California Supreme Court Orders Review of Scott Peterson's Death Penalty Conviction
The California Supreme Court has ordered the review of Scott Peterson's murder convictions on Thursday.
Earlier in August, the California Supreme Court has also overturned Peterson's death penalty. The San Mateo County Superior Court will identify whether Peterson would have to face a new trial.
Peterson lived in Modesto in 2002, when the murders occurred. However, the trial was held in San Mateo, about 70 miles away, due to the publicity of the case.
Death penalty overturned
Last Aug. 24, the California Supreme Court overturned the death sentence for Peterson. The court said Peterson contents his trial was flawed for many reasons, starting with the amount of pretrial publicity.
"We reject Peterson's claim that he received an unfair trial as to guilt and thus affirm his convictions for murder," the court statement said in a USA Today report.
The state's Supreme Court noted that the trial judge made a number of clear and important errors in jury selection. The justices noted that it undermined Peterson's right to an impartial jury at the penalty phase under the long-standing United States Supreme Court precedent.
They added in a unanimous decision that a juror may not be dismissed merely because he or she has expressed opposition to the death penalty as a general matter.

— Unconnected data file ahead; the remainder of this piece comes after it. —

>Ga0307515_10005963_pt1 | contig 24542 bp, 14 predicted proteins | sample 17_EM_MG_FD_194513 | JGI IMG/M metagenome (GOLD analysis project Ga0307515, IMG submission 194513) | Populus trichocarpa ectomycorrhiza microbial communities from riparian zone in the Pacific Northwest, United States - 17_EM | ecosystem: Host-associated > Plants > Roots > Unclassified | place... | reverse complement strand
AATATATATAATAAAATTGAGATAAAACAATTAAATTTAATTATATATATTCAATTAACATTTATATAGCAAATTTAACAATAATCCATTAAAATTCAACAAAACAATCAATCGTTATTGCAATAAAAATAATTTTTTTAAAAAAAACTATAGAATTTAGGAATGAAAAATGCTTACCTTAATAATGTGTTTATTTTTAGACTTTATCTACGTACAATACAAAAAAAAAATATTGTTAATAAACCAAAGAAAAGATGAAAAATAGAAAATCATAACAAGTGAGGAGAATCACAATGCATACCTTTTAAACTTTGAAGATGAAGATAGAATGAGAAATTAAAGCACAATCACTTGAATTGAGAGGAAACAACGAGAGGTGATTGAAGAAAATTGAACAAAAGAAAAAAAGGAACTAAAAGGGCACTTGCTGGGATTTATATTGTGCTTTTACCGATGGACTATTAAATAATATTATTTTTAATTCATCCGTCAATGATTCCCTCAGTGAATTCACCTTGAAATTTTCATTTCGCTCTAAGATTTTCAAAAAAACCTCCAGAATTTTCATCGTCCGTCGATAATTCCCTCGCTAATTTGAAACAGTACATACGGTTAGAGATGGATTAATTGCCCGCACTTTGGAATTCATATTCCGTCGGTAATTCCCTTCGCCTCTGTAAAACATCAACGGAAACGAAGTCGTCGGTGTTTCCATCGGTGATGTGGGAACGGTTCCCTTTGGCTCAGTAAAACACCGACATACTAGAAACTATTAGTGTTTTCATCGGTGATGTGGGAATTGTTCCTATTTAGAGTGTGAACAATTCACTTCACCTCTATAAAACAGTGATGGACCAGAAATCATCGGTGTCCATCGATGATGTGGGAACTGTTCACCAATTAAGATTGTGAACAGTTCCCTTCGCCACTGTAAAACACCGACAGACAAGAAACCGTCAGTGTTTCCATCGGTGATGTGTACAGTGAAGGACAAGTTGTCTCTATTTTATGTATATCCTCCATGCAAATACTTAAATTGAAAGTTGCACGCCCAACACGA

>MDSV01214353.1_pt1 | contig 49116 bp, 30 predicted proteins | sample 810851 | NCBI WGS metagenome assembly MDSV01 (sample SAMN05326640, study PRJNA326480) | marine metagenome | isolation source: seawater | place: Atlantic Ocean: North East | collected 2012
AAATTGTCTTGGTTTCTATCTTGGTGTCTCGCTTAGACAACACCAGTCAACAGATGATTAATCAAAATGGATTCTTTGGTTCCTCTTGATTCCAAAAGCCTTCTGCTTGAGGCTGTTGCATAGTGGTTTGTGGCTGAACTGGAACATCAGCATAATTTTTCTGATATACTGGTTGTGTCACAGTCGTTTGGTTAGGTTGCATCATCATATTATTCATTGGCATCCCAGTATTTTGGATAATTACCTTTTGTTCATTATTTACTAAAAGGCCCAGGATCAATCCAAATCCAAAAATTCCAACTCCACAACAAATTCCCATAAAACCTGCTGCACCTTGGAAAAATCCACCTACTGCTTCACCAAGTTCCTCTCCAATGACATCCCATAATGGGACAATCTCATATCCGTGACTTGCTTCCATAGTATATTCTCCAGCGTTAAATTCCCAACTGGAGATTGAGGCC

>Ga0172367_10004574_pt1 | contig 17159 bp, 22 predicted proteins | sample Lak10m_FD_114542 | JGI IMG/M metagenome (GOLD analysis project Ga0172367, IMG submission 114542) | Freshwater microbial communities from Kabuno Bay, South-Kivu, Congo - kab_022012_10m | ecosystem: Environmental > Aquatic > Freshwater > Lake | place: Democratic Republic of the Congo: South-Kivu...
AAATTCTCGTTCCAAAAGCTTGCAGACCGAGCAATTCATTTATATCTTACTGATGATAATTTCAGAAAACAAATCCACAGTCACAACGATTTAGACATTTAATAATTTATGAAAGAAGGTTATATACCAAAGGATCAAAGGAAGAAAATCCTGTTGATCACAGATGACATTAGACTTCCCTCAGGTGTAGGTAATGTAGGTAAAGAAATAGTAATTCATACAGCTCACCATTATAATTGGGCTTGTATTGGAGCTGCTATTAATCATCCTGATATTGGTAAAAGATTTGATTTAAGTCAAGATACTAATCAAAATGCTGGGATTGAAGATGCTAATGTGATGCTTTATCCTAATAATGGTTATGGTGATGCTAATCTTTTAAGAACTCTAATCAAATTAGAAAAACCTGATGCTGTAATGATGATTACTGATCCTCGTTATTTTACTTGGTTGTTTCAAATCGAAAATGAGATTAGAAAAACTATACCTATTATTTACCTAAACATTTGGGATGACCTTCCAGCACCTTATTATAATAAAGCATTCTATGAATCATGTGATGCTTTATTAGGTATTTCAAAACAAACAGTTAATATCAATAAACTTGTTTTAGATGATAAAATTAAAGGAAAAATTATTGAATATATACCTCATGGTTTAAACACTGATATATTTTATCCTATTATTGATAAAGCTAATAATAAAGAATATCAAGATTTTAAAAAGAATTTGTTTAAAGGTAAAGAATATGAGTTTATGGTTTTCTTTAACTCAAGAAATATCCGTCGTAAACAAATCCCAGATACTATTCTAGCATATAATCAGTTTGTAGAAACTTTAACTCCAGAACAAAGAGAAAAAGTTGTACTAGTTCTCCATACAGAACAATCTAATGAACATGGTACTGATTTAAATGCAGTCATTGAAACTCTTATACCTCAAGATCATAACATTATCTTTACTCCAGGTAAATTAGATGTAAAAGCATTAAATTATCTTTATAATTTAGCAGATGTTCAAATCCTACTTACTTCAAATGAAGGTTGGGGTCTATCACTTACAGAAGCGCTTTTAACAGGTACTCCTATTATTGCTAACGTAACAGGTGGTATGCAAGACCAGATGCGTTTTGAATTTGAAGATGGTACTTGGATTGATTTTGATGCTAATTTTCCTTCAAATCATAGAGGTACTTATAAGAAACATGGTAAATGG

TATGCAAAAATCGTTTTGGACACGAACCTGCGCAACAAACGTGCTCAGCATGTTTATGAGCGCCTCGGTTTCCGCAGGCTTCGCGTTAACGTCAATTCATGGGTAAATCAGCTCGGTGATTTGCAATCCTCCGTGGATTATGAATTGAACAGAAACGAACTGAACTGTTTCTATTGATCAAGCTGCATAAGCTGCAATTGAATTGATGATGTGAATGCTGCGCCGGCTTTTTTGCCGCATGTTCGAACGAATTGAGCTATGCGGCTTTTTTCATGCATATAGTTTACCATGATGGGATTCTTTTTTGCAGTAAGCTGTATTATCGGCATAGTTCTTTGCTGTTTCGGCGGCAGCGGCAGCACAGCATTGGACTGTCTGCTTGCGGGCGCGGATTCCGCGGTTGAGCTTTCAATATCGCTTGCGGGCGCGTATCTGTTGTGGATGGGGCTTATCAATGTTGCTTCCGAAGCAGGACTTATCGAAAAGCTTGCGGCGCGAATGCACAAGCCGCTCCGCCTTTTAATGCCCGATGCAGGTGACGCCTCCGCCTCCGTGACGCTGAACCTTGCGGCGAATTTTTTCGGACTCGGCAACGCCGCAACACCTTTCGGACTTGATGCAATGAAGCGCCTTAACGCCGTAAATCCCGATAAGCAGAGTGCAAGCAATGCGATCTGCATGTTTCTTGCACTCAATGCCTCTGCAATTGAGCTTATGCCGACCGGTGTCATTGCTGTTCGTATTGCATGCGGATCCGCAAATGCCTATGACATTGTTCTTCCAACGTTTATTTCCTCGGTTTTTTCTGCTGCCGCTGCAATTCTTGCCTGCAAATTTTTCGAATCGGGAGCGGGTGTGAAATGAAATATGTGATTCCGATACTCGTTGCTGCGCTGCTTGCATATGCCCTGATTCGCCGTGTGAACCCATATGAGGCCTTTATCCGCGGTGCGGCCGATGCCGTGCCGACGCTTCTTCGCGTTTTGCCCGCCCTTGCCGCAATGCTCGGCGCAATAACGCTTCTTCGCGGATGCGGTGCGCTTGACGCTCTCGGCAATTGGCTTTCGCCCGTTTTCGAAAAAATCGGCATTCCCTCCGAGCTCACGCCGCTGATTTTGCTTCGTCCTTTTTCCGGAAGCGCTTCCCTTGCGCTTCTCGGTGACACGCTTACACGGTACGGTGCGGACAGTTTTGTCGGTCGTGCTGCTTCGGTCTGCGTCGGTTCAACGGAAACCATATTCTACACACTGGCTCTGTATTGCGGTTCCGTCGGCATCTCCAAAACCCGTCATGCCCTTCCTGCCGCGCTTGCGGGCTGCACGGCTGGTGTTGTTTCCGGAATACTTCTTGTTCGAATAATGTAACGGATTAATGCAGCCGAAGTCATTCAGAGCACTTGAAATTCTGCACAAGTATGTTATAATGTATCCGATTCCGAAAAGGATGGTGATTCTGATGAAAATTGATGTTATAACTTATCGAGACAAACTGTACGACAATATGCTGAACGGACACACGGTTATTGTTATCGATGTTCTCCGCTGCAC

Peterson was convicted of first-degree murder after killing his wife and the second-degree murder of their unborn son.
Investigators said that over 10,000 tips, considered parolees, and convicted sex offenders were chased as possible suspects.
However, Peterson was arrested after Amber Frey told police they had begun dating a month before his wife's death.
Frey, a massage therapist in Fresno, told the police that Peterson told her his wife was dead.
Laci Peterson was eight months pregnant when she disappeared from her Modesto home on the day of Christmas Eve in 2002.
Frey admitted that they were having an affair and the affair began Nov. 20 after Peterson told her he was a widower. Frey also worked with prosecutors, taping phone calls with Peterson.
Frey also testified about her relationship with Peterson during the trial. In a Film Daily report, she claimed that she was "relieved" that the court did not reverse Peterson's murder convictions.
She commented on seeking the death penalty again by saying that "the District Attorney should consult with Laci's family and honor their decision."
California Death Penalty
California Governor Gavin Newsom released a moratorium on March 12, 2019 that granted a temporary reprieve for the 737 inmates on the state's death row, as reported by the New York Times.
Newsom was said to be a longtime opposition of the death penalty. He noted that high cost, racial disparities in its application, and wrongful convictions were among his reasons.
Newsom said that he knows people think eye for eye, but he argued that "if you rape, we don't rape."
"And I think if someone kills, we don't kill. We're better than that," he was quoted in a New York Times report.
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